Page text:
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Anyone get depressed by certain DNF's?


Kabuthunk
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Just a random thought, which will more than likely apply moreso to newbies like myself than experienced types.

 

With my geocaching, there's several DNF's in which (if I'm not mistaken), I'm the single only person to have ever DNF a cache. Anyone else ever feel kinda... crappy after seeing that with themselves? Especially after searching for like... an hour? ESPECIALLY after the rest of the logs for said cache are like "man, that was pretty easy" or "really good for beginners" and the like.

 

Although, I get the feeling that a number of those were probably just edited from a DNF to a Found after the fact... but the point remains that you're the only 'frowny face' on the cache page :ph34r:

Edited by Kabuthunk
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One of my theories of life is: Oh, well.

We did a series of rest stop caches on the Mass Pike on the way home from visiting my sister in Maine. We found three of four (one of which seems to have required lying on one's back on the lawn, next to an outbuilding of some sort.) We did not find the magnetic micro in the guard rail, believe it or not!

Oh, well

If it were local, we would have returned to look for it. But, it's not, so I shan't. Oh, well. Not going to lose any sleep over it.

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I'm guessing that anyone who caches on a regular basis has had a DNF. Don't assume that just because no one else posted a DNF that you are the only one. Alot of people would rather cut off a finger rather than admit a DNF. These people miss the entire reason for logging it as a DNF.

 

I had one I posted a couple of weks ago. I was the 3rd to log a DNF. The owner went to check on it, and sure enough it was missing.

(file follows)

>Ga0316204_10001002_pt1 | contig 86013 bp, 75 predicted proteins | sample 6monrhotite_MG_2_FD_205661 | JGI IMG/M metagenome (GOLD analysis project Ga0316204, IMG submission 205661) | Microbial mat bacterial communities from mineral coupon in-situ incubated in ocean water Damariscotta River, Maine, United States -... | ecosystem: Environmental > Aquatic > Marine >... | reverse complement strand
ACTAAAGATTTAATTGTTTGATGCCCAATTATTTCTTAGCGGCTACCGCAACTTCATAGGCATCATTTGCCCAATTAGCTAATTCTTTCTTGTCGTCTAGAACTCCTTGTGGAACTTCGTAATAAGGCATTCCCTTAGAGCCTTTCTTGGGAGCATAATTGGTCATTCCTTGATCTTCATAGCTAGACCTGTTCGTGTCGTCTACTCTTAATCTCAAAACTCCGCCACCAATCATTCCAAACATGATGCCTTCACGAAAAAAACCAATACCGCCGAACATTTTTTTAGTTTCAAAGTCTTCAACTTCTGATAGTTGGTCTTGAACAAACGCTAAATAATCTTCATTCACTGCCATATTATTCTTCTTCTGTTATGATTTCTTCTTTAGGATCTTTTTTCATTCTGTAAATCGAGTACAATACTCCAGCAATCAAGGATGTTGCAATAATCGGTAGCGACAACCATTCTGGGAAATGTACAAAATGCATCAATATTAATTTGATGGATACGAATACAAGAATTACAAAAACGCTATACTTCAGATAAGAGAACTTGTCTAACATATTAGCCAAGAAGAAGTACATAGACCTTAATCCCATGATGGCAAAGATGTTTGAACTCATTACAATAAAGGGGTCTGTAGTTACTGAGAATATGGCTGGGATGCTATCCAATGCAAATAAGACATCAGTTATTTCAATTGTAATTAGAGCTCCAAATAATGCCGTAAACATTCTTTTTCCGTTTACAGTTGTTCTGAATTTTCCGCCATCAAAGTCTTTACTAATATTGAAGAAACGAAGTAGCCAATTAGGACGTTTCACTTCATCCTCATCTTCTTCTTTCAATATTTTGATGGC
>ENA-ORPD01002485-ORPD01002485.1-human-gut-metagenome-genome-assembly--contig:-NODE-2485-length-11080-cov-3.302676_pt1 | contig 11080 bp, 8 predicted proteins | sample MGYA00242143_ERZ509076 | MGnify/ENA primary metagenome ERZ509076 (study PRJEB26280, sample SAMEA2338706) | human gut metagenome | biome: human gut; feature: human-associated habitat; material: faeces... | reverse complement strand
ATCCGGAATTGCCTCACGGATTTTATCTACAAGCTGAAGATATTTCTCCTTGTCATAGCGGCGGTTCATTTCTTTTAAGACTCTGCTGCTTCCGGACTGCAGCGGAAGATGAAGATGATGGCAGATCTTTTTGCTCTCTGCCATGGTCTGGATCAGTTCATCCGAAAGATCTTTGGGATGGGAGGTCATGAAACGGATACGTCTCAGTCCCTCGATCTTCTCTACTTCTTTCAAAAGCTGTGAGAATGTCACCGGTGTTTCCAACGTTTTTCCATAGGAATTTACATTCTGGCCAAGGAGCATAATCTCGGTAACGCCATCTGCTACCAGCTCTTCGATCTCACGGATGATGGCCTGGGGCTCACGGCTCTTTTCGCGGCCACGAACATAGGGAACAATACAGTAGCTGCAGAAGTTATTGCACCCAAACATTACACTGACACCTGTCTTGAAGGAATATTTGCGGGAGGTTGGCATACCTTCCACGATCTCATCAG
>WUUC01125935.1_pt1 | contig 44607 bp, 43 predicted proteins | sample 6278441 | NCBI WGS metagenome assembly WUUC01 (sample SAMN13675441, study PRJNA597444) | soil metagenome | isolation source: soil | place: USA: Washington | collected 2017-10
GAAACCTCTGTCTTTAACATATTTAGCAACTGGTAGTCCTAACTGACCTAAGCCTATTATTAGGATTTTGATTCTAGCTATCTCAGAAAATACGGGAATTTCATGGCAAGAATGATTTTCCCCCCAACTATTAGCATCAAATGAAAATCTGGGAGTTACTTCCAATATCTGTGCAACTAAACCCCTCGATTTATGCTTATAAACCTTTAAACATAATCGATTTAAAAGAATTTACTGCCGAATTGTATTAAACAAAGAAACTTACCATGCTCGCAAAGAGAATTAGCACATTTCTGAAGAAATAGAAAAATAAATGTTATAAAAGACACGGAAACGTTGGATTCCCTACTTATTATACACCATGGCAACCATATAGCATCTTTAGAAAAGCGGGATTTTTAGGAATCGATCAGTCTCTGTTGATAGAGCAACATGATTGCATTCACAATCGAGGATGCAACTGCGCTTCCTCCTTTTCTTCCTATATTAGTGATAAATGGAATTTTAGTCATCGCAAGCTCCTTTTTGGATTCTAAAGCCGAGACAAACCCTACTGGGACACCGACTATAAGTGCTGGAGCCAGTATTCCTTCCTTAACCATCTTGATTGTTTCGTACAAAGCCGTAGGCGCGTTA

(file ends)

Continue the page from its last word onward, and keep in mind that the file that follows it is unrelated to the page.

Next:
El Diablo

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Don't worry about being the only person to log a DNF at a cache. It shows you're human and that your smiley count is probably honest. I've been the first person to log a DNF at several caches, and some have been out for a while. I think it's an honor to be the first to log a DNF.

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And sometimes it is just you, or at least, sometimes it is just me.

 

There was one in a park that I know like the back of my hand. It was new, no one had found it yet, we were going caching that day anyway and had to pass it, so we stopped to grab the FTF on a nice little 1/1 on our way to greater adventures. We looked for it, and looked for it, and looked some more until we got frustrated. We finally left for our planned day, shaking our heads and wondering what in the world was wrong with us/the GPS units/the cache.

 

Someone else posted the FTF the same day. It was the first cache they had ever looked for. They said it was easy. Huh?

 

We went back a couple of weeks later, and looked everywhere for it. We must have spent an hour looking for it. We looked up in the rafters and down under the stoops. We searched every crack we could find, every stump, every hollow place in a tree, every nailhead on the picnic tables. We had to go away and post another DNF.

 

The cache owner--a friend who has cached with us before and knows we aren't stupid --emailed to say he was amazed that we couldn't find it. He said it wasn't supposed to be hard, or tricky, or sneaky. Hmmmm.

 

We went back ...one... more... time...and found it in thirty seconds. It was an easy find.

Edited by Team Neos
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Sometimes it is difficult to admit that you couldn't find a cache - especially when the logs show that it is Definitely THERE! One time I was looking for a cache and another caching couple came and left without finding the cache......they told me they were late for an engagement 2 hours away...........never did see their DNF on the logs............so DNF's are NOT alone even if they are the only DNF's listed on the logs.

 

:ph34r:

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Alot of people would rather cut off a finger rather than admit a DNF. These people miss the entire reason for logging it as a DNF.